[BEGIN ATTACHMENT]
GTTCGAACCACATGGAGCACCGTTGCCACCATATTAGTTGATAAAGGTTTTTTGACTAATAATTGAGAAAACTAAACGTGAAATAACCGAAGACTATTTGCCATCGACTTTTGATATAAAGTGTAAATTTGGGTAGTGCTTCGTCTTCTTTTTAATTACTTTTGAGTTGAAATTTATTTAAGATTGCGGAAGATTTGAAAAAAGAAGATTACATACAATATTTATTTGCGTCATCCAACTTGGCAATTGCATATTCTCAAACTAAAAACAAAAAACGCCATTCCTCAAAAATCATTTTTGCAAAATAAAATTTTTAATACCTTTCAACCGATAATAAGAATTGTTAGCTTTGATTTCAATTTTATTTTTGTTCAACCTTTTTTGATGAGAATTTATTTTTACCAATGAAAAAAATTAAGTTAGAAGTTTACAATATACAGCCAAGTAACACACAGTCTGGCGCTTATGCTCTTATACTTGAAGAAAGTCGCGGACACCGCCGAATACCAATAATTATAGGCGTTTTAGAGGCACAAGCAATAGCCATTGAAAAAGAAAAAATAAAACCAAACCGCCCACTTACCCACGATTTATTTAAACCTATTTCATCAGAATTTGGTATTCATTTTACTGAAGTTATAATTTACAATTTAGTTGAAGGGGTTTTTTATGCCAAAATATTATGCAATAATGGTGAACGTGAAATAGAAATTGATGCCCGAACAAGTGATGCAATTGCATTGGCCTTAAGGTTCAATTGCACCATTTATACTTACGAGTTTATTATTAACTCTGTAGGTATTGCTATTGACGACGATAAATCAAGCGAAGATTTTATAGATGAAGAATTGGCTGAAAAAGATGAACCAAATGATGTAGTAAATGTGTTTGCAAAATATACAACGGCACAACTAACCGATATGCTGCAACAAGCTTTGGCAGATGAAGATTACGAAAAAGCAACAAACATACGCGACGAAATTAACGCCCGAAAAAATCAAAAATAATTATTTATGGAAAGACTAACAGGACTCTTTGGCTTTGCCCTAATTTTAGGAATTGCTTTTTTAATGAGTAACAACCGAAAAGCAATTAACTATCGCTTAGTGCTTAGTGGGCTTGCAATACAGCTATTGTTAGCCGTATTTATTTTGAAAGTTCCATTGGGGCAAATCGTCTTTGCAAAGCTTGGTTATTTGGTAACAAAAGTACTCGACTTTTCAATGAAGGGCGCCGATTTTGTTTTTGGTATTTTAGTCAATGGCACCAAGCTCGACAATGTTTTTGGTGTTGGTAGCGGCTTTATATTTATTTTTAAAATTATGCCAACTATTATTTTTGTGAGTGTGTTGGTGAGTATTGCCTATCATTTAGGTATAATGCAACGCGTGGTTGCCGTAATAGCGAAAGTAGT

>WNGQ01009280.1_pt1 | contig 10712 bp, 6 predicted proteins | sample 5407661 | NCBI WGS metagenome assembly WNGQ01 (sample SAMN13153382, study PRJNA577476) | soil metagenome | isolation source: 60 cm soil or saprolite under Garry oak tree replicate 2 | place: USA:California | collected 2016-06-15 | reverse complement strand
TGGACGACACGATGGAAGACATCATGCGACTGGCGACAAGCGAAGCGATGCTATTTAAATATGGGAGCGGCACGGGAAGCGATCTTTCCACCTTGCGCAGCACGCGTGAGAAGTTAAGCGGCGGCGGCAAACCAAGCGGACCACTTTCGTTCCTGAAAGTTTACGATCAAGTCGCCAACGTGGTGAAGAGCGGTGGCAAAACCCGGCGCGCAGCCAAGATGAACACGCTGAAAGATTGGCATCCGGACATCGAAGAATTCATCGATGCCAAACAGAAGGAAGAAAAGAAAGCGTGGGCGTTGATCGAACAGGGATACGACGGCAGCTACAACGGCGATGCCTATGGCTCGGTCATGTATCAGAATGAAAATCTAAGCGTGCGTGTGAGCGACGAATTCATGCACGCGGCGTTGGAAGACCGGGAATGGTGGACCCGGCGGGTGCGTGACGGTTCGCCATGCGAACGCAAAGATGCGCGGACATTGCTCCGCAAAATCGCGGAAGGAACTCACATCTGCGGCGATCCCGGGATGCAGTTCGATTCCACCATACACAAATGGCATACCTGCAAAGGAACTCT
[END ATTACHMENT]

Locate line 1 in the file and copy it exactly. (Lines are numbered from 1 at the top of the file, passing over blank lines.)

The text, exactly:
GTTCGAACCACATGGAGCACCGTTGCCACCATATTAGTTGATAAAGGTTTTTTGACTAATAATTGAGAAAACTAAACGTGAAATAACCGAAGACTATTTGCCATCGACTTTTGATATAAAGTGTAAATTTGGGTAGTGCTTCGTCTTCTTTTTAATTACTTTTGAGTTGAAATTTATTTAAGATTGCGGAAGATTTGAAAAAAGAAGATTACATACAATATTTATTTGCGTCATCCAACTTGGCAATTGCATATTCTCAAACTAAAAACAAAAAACGCCATTCCTCAAAAATCATTTTTGCAAAATAAAATTTTTAATACCTTTCAACCGATAATAAGAATTGTTAGCTTTGATTTCAATTTTATTTTTGTTCAACCTTTTTTGATGAGAATTTATTTTTACCAATGAAAAAAATTAAGTTAGAAGTTTACAATATACAGCCAAGTAACACACAGTCTGGCGCTTATGCTCTTATACTTGAAGAAAGTCGCGGACACCGCCGAATACCAATAATTATAGGCGTTTTAGAGGCACAAGCAATAGCCATTGAAAAAGAAAAAATAAAACCAAACCGCCCACTTACCCACGATTTATTTAAACCTATTTCATCAGAATTTGGTATTCATTTTACTGAAGTTATAATTTACAATTTAGTTGAAGGGGTTTTTTATGCCAAAATATTATGCAATAATGGTGAACGTGAAATAGAAATTGATGCCCGAACAAGTGATGCAATTGCATTGGCCTTAAGGTTCAATTGCACCATTTATACTTACGAGTTTATTATTAACTCTGTAGGTATTGCTATTGACGACGATAAATCAAGCGAAGATTTTATAGATGAAGAATTGGCTGAAAAAGATGAACCAAATGATGTAGTAAATGTGTTTGCAAAATATACAACGGCACAACTAACCGATATGCTGCAACAAGCTTTGGCAGATGAAGATTACGAAAAAGCAACAAACATACGCGACGAAATTAACGCCCGAAAAAATCAAAAATAATTATTTATGGAAAGACTAACAGGACTCTTTGGCTTTGCCCTAATTTTAGGAATTGCTTTTTTAATGAGTAACAACCGAAAAGCAATTAACTATCGCTTAGTGCTTAGTGGGCTTGCAATACAGCTATTGTTAGCCGTATTTATTTTGAAAGTTCCATTGGGGCAAATCGTCTTTGCAAAGCTTGGTTATTTGGTAACAAAAGTACTCGACTTTTCAATGAAGGGCGCCGATTTTGTTTTTGGTATTTTAGTCAATGGCACCAAGCTCGACAATGTTTTTGGTGTTGGTAGCGGCTTTATATTTATTTTTAAAATTATGCCAACTATTATTTTTGTGAGTGTGTTGGTGAGTATTGCCTATCATTTAGGTATAATGCAACGCGTGGTTGCCGTAATAGCGAAAGTAGT